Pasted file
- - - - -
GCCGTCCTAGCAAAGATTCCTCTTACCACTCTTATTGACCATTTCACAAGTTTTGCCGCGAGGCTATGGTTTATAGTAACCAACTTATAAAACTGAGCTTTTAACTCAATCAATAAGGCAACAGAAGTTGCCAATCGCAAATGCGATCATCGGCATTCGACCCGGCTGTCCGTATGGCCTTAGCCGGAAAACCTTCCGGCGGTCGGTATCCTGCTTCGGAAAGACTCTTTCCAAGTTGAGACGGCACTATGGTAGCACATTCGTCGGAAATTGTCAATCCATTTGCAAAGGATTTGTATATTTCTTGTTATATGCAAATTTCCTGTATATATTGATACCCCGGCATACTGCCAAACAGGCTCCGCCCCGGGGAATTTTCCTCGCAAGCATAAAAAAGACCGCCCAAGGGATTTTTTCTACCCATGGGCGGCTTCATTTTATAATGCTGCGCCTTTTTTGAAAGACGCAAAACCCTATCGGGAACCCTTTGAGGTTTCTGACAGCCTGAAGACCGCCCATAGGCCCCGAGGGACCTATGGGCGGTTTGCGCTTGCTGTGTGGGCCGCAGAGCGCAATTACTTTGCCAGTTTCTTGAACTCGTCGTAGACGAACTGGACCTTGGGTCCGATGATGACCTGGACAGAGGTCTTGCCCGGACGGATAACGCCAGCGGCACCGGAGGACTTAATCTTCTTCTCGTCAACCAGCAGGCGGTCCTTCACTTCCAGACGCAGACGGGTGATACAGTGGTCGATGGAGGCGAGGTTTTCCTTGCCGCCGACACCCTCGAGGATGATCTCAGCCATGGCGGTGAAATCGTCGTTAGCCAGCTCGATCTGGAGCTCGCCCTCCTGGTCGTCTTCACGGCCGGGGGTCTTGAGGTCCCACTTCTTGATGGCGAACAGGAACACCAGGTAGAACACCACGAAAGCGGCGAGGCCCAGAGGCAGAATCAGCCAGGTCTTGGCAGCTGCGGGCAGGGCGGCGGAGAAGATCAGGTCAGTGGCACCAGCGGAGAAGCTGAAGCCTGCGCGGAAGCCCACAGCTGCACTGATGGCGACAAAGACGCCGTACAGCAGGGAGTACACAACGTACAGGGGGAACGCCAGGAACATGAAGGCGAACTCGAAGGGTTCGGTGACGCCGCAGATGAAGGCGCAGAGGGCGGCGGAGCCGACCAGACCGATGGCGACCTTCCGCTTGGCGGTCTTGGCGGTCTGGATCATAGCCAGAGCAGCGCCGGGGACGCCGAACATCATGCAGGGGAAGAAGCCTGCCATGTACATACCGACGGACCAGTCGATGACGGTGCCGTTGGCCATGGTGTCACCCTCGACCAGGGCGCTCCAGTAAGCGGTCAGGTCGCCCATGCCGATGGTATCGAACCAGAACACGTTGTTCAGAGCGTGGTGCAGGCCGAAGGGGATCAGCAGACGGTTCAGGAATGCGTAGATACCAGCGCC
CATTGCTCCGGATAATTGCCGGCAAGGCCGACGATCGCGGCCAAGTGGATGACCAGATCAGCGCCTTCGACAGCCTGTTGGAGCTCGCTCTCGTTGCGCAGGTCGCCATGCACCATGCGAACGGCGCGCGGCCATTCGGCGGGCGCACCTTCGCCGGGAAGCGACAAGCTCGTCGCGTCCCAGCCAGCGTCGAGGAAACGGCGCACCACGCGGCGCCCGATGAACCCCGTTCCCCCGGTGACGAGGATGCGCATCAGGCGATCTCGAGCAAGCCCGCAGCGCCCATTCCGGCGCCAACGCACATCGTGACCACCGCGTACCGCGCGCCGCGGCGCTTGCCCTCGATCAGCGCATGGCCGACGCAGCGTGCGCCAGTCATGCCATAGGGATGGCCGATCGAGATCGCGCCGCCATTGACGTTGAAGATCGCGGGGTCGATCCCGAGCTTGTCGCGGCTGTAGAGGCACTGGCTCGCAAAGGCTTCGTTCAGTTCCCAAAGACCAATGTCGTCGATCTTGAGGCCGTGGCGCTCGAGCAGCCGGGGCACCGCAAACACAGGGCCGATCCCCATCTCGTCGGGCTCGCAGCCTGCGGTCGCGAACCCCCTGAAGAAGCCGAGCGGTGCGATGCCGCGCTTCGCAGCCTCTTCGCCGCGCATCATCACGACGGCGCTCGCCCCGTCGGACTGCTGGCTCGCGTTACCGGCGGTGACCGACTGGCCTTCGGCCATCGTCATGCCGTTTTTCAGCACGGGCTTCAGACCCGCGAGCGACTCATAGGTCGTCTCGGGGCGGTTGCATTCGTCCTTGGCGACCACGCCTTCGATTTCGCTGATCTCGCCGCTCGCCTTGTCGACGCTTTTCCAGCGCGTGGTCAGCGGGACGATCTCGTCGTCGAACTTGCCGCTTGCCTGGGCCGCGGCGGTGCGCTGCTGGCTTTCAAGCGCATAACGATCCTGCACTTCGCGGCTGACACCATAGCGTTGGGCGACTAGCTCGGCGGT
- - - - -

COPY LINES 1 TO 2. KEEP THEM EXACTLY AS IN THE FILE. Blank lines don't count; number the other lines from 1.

GCCGTCCTAGCAAAGATTCCTCTTACCACTCTTATTGACCATTTCACAAGTTTTGCCGCGAGGCTATGGTTTATAGTAACCAACTTATAAAACTGAGCTTTTAACTCAATCAATAAGGCAACAGAAGTTGCCAATCGCAAATGCGATCATCGGCATTCGACCCGGCTGTCCGTATGGCCTTAGCCGGAAAACCTTCCGGCGGTCGGTATCCTGCTTCGGAAAGACTCTTTCCAAGTTGAGACGGCACTATGGTAGCACATTCGTCGGAAATTGTCAATCCATTTGCAAAGGATTTGTATATTTCTTGTTATATGCAAATTTCCTGTATATATTGATACCCCGGCATACTGCCAAACAGGCTCCGCCCCGGGGAATTTTCCTCGCAAGCATAAAAAAGACCGCCCAAGGGATTTTTTCTACCCATGGGCGGCTTCATTTTATAATGCTGCGCCTTTTTTGAAAGACGCAAAACCCTATCGGGAACCCTTTGAGGTTTCTGACAGCCTGAAGACCGCCCATAGGCCCCGAGGGACCTATGGGCGGTTTGCGCTTGCTGTGTGGGCCGCAGAGCGCAATTACTTTGCCAGTTTCTTGAACTCGTCGTAGACGAACTGGACCTTGGGTCCGATGATGACCTGGACAGAGGTCTTGCCCGGACGGATAACGCCAGCGGCACCGGAGGACTTAATCTTCTTCTCGTCAACCAGCAGGCGGTCCTTCACTTCCAGACGCAGACGGGTGATACAGTGGTCGATGGAGGCGAGGTTTTCCTTGCCGCCGACACCCTCGAGGATGATCTCAGCCATGGCGGTGAAATCGTCGTTAGCCAGCTCGATCTGGAGCTCGCCCTCCTGGTCGTCTTCACGGCCGGGGGTCTTGAGGTCCCACTTCTTGATGGCGAACAGGAACACCAGGTAGAACACCACGAAAGCGGCGAGGCCCAGAGGCAGAATCAGCCAGGTCTTGGCAGCTGCGGGCAGGGCGGCGGAGAAGATCAGGTCAGTGGCACCAGCGGAGAAGCTGAAGCCTGCGCGGAAGCCCACAGCTGCACTGATGGCGACAAAGACGCCGTACAGCAGGGAGTACACAACGTACAGGGGGAACGCCAGGAACATGAAGGCGAACTCGAAGGGTTCGGTGACGCCGCAGATGAAGGCGCAGAGGGCGGCGGAGCCGACCAGACCGATGGCGACCTTCCGCTTGGCGGTCTTGGCGGTCTGGATCATAGCCAGAGCAGCGCCGGGGACGCCGAACATCATGCAGGGGAAGAAGCCTGCCATGTACATACCGACGGACCAGTCGATGACGGTGCCGTTGGCCATGGTGTCACCCTCGACCAGGGCGCTCCAGTAAGCGGTCAGGTCGCCCATGCCGATGGTATCGAACCAGAACACGTTGTTCAGAGCGTGGTGCAGGCCGAAGGGGATCAGCAGACGGTTCAGGAATGCGTAGATACCAGCGCC
CATTGCTCCGGATAATTGCCGGCAAGGCCGACGATCGCGGCCAAGTGGATGACCAGATCAGCGCCTTCGACAGCCTGTTGGAGCTCGCTCTCGTTGCGCAGGTCGCCATGCACCATGCGAACGGCGCGCGGCCATTCGGCGGGCGCACCTTCGCCGGGAAGCGACAAGCTCGTCGCGTCCCAGCCAGCGTCGAGGAAACGGCGCACCACGCGGCGCCCGATGAACCCCGTTCCCCCGGTGACGAGGATGCGCATCAGGCGATCTCGAGCAAGCCCGCAGCGCCCATTCCGGCGCCAACGCACATCGTGACCACCGCGTACCGCGCGCCGCGGCGCTTGCCCTCGATCAGCGCATGGCCGACGCAGCGTGCGCCAGTCATGCCATAGGGATGGCCGATCGAGATCGCGCCGCCATTGACGTTGAAGATCGCGGGGTCGATCCCGAGCTTGTCGCGGCTGTAGAGGCACTGGCTCGCAAAGGCTTCGTTCAGTTCCCAAAGACCAATGTCGTCGATCTTGAGGCCGTGGCGCTCGAGCAGCCGGGGCACCGCAAACACAGGGCCGATCCCCATCTCGTCGGGCTCGCAGCCTGCGGTCGCGAACCCCCTGAAGAAGCCGAGCGGTGCGATGCCGCGCTTCGCAGCCTCTTCGCCGCGCATCATCACGACGGCGCTCGCCCCGTCGGACTGCTGGCTCGCGTTACCGGCGGTGACCGACTGGCCTTCGGCCATCGTCATGCCGTTTTTCAGCACGGGCTTCAGACCCGCGAGCGACTCATAGGTCGTCTCGGGGCGGTTGCATTCGTCCTTGGCGACCACGCCTTCGATTTCGCTGATCTCGCCGCTCGCCTTGTCGACGCTTTTCCAGCGCGTGGTCAGCGGGACGATCTCGTCGTCGAACTTGCCGCTTGCCTGGGCCGCGGCGGTGCGCTGCTGGCTTTCAAGCGCATAACGATCCTGCACTTCGCGGCTGACACCATAGCGTTGGGCGACTAGCTCGGCGGT